A credit privacy number (CPN) is a fraudulent number that adheres to the same 9-digit format of a Social Security number. Criminals committing bank fraud use CPNs to apply for credit under a modified identity. Credit privacy numbers are not legal or issued in any form by the federal government and using a CPN to apply for credit is fraud.
What are CPNs used for?
A fraudulent credit privacy number is used in place of a Social Security number when applying for credit. Scammers sell people credit privacy numbers as a way for them to set up a second line of credit or a way to reset their credit scores. CPNs promise a way to open up new lines of credit without being held back by older, lower credit scores. This is why CPNs may be tempting to some people, despite being illegal.
Unfortunately, the credit privacy number scam works off loopholes in both the Social Security Administration and Credit Bureau reporting agencies’ databases. A fictitious Social Security number gets past some lenders due to a lack of screening to see if the name matches the number.
How CPNs are Created
Credit privacy numbers are described by scammers as a second version of a Social Security number that adds additional security. Scammers promise these numbers are created though the Social Security Administration, however this is not true. Credit privacy numbers are created using two different forms of fraud: synthetic identity fraud and identity theft.
Synthetic Identity Fraud
Synthetic identity fraud is the leading form of credit card fraud in America and accounts for 80 percent of credit card losses. Credit privacy numbers created with synthetic identity fraud use an an algorithm to create 9-digit Social Security numbers. These numbers are then cross-checked using an illegal online validator to determine if the number will pass as a valid Social Security number. Credit privacy numbers created through synthetic identity fraud often use Social Security numbers yet to be issued in the United States.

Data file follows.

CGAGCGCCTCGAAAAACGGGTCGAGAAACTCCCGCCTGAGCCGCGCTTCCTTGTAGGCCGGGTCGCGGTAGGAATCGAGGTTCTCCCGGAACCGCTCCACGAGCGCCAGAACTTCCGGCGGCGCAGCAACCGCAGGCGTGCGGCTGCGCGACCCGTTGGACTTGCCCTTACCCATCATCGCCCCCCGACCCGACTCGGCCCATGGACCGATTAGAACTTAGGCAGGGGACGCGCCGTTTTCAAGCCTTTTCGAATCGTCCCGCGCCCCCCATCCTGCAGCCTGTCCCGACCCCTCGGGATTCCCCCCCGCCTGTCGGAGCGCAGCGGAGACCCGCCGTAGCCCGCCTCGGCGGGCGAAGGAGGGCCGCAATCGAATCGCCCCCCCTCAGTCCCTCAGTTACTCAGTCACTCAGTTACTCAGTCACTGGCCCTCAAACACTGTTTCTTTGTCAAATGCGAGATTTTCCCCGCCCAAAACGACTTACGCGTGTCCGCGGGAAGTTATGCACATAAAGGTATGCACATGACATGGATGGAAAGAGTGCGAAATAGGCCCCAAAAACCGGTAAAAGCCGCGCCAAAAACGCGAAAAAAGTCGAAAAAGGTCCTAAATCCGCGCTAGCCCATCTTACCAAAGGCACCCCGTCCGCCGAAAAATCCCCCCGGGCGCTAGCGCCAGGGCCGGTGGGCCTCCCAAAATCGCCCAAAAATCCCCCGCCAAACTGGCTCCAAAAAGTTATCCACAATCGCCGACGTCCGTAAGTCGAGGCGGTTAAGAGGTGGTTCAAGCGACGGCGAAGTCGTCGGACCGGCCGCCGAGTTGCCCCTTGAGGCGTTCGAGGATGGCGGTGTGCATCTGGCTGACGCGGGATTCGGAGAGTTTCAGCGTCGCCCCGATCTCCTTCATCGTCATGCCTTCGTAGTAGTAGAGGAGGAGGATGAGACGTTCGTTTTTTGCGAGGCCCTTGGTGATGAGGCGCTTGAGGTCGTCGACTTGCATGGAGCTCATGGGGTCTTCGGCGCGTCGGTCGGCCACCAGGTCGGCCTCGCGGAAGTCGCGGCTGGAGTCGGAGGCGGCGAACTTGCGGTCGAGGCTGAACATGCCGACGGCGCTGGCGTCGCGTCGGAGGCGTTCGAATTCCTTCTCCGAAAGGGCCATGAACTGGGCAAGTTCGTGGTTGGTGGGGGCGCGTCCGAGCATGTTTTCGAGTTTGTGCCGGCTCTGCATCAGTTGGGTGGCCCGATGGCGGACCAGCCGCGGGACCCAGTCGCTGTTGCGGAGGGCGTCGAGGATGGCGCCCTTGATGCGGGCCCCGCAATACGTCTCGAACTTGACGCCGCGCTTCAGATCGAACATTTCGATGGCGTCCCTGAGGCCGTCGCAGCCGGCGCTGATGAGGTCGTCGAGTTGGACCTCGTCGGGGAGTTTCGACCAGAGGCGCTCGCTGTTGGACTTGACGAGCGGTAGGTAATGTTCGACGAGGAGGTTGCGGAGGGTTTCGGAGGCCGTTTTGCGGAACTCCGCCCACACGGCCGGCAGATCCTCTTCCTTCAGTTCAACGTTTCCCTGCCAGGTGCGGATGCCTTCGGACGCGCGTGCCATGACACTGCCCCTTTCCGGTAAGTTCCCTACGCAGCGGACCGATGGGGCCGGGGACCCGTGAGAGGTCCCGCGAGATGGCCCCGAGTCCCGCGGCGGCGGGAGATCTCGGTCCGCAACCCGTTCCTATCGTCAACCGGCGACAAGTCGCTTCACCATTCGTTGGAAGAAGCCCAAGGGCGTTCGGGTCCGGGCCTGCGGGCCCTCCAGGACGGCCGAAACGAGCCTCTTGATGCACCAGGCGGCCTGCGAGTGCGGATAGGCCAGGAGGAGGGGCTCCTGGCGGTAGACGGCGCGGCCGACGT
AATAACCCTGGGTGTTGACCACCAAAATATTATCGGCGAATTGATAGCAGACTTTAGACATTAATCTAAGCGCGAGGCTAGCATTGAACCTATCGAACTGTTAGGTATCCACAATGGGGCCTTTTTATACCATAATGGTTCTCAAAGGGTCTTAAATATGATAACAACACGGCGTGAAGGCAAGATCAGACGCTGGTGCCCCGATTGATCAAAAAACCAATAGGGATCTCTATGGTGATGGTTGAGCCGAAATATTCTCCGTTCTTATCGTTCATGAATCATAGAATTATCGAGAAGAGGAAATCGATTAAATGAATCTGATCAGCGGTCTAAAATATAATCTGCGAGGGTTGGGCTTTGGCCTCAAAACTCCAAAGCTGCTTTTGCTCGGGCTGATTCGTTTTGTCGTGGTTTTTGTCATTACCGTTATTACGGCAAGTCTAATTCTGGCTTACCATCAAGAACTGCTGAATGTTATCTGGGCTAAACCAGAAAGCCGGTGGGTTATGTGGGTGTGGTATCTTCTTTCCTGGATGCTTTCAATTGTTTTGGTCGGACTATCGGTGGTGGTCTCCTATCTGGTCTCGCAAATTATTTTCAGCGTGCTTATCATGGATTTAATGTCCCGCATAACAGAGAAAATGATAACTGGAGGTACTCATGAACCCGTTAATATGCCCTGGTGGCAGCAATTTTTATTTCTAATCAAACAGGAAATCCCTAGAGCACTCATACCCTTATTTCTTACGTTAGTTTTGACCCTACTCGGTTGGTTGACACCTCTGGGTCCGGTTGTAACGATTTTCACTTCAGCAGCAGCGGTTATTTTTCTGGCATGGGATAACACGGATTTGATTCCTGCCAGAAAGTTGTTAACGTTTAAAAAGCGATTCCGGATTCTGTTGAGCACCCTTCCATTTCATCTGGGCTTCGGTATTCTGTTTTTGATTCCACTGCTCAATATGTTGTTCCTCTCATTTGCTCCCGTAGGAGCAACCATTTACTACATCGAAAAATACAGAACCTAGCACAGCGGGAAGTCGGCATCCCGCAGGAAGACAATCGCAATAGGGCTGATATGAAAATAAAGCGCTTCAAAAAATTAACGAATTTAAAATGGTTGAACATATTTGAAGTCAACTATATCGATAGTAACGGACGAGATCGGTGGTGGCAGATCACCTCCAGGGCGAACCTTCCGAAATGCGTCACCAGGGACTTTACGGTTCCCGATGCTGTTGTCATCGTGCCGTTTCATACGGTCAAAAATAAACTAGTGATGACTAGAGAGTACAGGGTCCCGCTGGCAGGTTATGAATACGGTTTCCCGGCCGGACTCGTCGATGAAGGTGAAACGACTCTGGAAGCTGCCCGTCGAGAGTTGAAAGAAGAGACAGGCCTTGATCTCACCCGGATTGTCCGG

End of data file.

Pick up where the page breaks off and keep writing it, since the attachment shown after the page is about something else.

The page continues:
Identity theft is also used to create some credit privacy numbers that have a validated lending history or a pre-set credit score. These credit privacy numbers are created using stolen Social Security numbers of the elderly, children or the incarcerated. The Social Security numbers of this demographic are more often used for identity theft as they are less likely to notice the theft. Credit privacy numbers that promise a set credit score or lending history are often stolen Social Security numbers.
Are CPNs Illegal?
Credit privacy numbers originated from the legal gray area of the Privacy Act of 1974. This act gave individuals the right to withhold their Social Security numbers when not required by other federal laws. Although this law was created to protect Americans’ privacy, this law does not make credit privacy number legal. Using a fictitious credit privacy number counts as identity theft and can end in large penalties and jail time.
Synthetic ID fraud, including credit privacy number fraud, accounts for 80 percent of credit card fraud today. Luckily credit lenders are becoming more skilled at spotting these numbers, however it is not stopping some Americans from falling into this scam.
How to Avoid Credit Privacy Number Scams
A legal credit privacy number does not exist. Any website, business or salesperson who is promising a legitimate credit privacy number is likely committing fraudulent practices. As the FBI continues to work on shutting down credit privacy number scams you will still need to avoid some key signs of a CPN scammer.
Scam red flags:
- Requires a change of address
- Requires a change of phone number
- Requires a new email address
- Promises a new credit score
- Insists on payment upfront
- Discourages credit agency comminication
Changing anything about your current identity is a clear sign the scammer is helping you commit fraud. Scammers may state that changing certain aspects about an identity will add additional security, however they are suggesting changes in order to fit into a new identity.
Reporting Credit Privacy Number Scams
Since many forms of identity fraud are hard to crack down on, any reporting goes a long way for these types of crimes. If you run into a credit privacy number scam there are some forms of action you can take to report the scammer.
The offices of your State’s Attorney General handle many of the investigations into businesses practicing in illegal scams including credit privacy numbers. Additionally, the Federal Trade Commission has a business complaint center where you can provide any information about your exchange with the scammer.
The right way to repair your credit
Instead of turning to illegal credit repair scams to apply for new credit, there are many avenues you can approach to legally repair your credit. Our guide on how to raise your credit score focuses on high impact, sustainable ways to increase your score. Additionally, there are other ways you can take that might help you raise your credit score including credit repair services that help you work to remove the negative entries on your credit report.